Hi ALL, there is opinion that moisture can penetrate through the tip of type T thermocouple, but to me, the tip looks well sealed with plastic, how possible moisture can penetrate into it? I’m using this type thermocouple in the validation of refrigerator and incubator, and I put the tip into the water in various containers for temperature mapping, and found that the water temperature never reach the chamber air temperature, is this the possible reason?
thanks for explanations!
I have not sen this to be a problem with Type T. i have performed numerous thermal maps with Type T in liquid.
Haveyou looked into the integrity of the equipment? Is the equipment calibrated? I would check the equipment settings before blaming the TCs
The phenomenon of the water ingressing through the Type T thermocouples and ultimately out to the monitoring device does occur. I have seen it occur when validating steam sterilisers, the combination of heat and pressure forces a small amount of water out through the thermocouple sheaths and results in water getting into expensive monitoring devices (not good). This is unlikely to happen when mapping refrigerators or incubators as the pressure and temperature combination are not sufficent to force the water through. For safety of the device we put slits in the thermocouple outer sheath just short of the monitoring device so any water that does ingress out through the thermocouple is drained away.
Hope this helps.
thanks a lot for opinions from you guys, I’ll start the steam sterilization validation soon, the tips of the thermocouple look seamless covered with plastic (PTFE?), is it possible for the steam penetrate into it?
we have other choice to use ValProbe, my question is, if I want to measure the inner temperature of a piece of long tubing, I’ll cut a small hole and insert the flexible wire of the ValProbe into it, sealed with silicone, the main body of the ValProbe stay outside of the tubing, how can I know the main body of the ValProbe will not conduct the outside temperature into the monitor wire inside the tubing?
Typically, we use the Type T thermocouples in autoclaves, we leave a loop in the thermocouples prior to them reaching the mapping equipment. You can also carefully, cut with a razor blade into the exterior sheath to allow the moisture to leak out so to speak. We stopped using the Type Ts with the plastic sheath as they did not always provide the readings that we needed. Now we use Type T SLE premium grade wire and weld our own tips.
[quote=Hanks]Hi ALL, there is opinion that moisture can penetrate through the tip of type T thermocouple, but to me, the tip looks well sealed with plastic, how possible moisture can penetrate into it? I’m using this type thermocouple in the validation of refrigerator and incubator, and I put the tip into the water in various containers for temperature mapping, and found that the water temperature never reach the chamber air temperature, is this the possible reason?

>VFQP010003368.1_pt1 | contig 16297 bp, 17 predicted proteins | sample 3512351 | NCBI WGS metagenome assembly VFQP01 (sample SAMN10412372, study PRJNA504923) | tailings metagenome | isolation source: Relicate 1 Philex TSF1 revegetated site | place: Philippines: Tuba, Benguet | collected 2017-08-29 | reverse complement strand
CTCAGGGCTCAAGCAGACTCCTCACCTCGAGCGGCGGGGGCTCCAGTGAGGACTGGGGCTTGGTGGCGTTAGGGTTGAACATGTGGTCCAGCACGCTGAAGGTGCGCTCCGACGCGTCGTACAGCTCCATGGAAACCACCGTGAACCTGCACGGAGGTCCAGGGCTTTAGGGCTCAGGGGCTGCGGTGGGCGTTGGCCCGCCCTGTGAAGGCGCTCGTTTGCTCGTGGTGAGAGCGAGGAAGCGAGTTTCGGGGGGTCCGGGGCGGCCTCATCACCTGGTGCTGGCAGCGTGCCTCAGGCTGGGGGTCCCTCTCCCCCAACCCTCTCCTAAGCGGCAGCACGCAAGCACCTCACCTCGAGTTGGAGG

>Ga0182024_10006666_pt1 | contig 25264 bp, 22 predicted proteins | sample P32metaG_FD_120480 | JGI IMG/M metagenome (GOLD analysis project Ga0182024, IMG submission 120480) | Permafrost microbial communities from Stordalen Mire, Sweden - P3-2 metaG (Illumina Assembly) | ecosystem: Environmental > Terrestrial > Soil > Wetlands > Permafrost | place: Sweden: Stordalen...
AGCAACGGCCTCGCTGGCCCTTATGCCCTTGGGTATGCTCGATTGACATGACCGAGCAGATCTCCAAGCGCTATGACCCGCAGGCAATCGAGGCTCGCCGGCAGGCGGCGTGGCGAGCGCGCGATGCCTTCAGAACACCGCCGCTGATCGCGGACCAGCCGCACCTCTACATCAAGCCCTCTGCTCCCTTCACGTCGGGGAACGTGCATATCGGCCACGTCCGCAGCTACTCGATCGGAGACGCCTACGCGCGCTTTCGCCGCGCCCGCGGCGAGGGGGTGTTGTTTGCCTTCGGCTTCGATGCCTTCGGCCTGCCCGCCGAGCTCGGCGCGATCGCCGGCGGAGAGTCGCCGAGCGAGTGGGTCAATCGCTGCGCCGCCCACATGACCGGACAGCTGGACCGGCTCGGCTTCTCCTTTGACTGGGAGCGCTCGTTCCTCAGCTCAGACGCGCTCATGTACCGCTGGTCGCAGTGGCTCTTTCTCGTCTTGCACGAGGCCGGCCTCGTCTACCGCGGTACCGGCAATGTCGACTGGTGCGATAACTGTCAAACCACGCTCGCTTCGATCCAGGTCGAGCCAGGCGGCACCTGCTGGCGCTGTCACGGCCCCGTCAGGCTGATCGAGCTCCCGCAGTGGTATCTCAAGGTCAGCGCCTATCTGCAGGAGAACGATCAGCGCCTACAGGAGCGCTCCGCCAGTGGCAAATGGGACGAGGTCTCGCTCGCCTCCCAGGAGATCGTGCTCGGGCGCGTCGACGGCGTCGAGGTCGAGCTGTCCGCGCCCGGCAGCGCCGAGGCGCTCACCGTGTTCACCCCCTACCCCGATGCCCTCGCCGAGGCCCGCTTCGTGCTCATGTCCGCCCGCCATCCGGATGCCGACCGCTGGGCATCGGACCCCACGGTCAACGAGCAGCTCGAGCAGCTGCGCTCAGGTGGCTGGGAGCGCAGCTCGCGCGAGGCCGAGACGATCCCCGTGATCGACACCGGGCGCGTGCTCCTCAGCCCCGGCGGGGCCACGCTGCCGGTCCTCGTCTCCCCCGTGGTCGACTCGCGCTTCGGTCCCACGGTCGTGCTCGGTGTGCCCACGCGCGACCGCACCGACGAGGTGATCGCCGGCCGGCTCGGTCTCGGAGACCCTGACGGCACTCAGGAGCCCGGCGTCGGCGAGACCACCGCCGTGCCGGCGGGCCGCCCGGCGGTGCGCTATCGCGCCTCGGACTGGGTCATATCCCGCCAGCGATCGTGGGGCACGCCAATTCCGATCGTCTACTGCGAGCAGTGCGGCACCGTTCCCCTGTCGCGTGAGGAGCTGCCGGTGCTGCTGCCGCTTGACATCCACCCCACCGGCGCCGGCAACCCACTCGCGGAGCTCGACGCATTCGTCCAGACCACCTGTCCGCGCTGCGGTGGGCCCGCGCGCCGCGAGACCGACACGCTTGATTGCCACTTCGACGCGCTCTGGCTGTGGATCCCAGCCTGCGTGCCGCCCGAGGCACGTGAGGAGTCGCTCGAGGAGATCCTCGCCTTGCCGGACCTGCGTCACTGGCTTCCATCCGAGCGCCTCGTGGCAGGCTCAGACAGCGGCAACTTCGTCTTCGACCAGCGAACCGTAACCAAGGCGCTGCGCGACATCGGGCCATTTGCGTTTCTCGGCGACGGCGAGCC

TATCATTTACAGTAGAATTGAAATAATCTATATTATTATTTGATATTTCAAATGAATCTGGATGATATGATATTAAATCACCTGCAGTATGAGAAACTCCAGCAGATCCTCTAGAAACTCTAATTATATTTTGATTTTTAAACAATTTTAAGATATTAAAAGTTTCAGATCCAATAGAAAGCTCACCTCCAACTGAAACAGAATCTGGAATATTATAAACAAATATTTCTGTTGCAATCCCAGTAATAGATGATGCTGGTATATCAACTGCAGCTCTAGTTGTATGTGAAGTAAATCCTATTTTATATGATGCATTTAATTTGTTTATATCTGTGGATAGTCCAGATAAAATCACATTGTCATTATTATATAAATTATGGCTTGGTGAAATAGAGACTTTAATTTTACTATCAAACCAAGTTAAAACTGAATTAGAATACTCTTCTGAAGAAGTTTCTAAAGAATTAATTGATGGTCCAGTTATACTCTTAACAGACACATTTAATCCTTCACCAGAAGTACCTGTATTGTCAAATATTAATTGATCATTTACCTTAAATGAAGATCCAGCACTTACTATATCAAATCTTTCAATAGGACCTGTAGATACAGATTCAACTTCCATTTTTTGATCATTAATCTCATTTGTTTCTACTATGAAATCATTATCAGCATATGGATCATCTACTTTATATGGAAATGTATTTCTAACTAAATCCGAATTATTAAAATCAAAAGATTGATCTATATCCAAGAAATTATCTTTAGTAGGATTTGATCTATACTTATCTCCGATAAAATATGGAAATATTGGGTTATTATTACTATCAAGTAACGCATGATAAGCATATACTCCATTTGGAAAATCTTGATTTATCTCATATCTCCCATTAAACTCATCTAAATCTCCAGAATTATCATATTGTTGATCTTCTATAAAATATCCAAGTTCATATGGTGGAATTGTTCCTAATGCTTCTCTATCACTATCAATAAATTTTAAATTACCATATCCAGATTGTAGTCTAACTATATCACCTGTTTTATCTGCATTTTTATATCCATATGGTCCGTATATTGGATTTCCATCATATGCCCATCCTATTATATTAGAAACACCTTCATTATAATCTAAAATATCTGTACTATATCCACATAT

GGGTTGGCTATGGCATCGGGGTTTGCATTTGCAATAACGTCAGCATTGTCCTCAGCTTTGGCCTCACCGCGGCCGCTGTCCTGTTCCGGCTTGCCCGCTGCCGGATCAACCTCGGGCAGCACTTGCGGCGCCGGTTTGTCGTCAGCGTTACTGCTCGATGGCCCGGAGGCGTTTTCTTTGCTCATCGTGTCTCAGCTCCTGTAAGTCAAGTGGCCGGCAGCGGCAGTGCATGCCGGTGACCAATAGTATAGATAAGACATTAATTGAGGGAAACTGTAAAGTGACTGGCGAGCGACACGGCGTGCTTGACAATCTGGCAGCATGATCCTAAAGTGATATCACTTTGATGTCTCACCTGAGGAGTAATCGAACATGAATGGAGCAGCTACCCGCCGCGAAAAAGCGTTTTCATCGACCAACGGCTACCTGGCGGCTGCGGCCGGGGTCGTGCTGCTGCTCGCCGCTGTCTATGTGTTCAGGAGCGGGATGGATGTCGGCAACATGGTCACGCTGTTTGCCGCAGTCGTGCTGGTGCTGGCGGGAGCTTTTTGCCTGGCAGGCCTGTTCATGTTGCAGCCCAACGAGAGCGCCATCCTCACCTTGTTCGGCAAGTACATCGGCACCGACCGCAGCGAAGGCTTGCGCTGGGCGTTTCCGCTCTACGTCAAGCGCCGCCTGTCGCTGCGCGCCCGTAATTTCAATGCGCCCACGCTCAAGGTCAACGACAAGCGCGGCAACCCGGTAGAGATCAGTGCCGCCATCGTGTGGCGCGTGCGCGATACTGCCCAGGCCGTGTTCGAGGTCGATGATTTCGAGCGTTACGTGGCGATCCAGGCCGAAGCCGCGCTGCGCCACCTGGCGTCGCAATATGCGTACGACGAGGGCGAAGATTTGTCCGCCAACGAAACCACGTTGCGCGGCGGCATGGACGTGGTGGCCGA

thanks for explanations![/quote]
Does anyone else see the simple answer to this question??? You are expecting the fast response of the TC’s in air to equate to the TC in a thermal mass? The reality is what you are seeing is natural and not a problem. The water is going to be much slower to react to ambient conditions because you are measuring the thermal mass. The open air TC’s have no thermal mass to change and are more succeptable to the rapid changes in air temperature. This has nothing to do with the exposure to water impacting the TC. This is the reason people do their PQ in a solution to simulate what the product will actually see during operation.
Reason that water temperature never reach set air temperature is in ammount of heat your chamber deliver to load. Air is not good heat exchanger and amount of heat chamber trough the air deliver to water container is not enough to heat them. You have two solutions:
Put the control probe of the incubator in the water container same as you want to mapping (it is worse solution). Water can damage maybe probe.
Use water bath and put water container in the water bath (better solution). In this case water is the medium which transfer the heat and you have set temperature in the water bath and in the containers.
P.S In some cases of sterilization under higher pressure as preparation vessels, steam can really penetrate in the thermocouples and make bad results. Same situation can happen in water autoclaves and if you dont cut the thermocouples water can make contact with SIMs.
The below statement was taken directly from the Kaye Validator User’s Manual (
Use of Thermocouples in Moist Heat Environments
When validating moist heat processes, a sealed PTFE tip thermocouple should be used with a drip cut on the outer insulation close to the SIM module to reduce the possibility of drawing moisture into the SIM. To add a drip cut, remove 4 inches (10 cm) of the outer insulation from each thermocouple at a point where natural drainage can take place without water reaching the terminal screws.
Also, GE recommends shaving open about 1/4 inch from each of the red and blue inner wire jackets at opposite ends of the outer insulation drip cut to allow condensate drainage from within the individual wires.
If moisture does collect in the SIM, remove the SIM from the instrument, open, and allow to air dry before storage.
But please note this will only happen when validating a moist heat process (steam sterilisation, etc), if you are validating a refrigerator or incubator you will not see water be drawn through the thermocouples.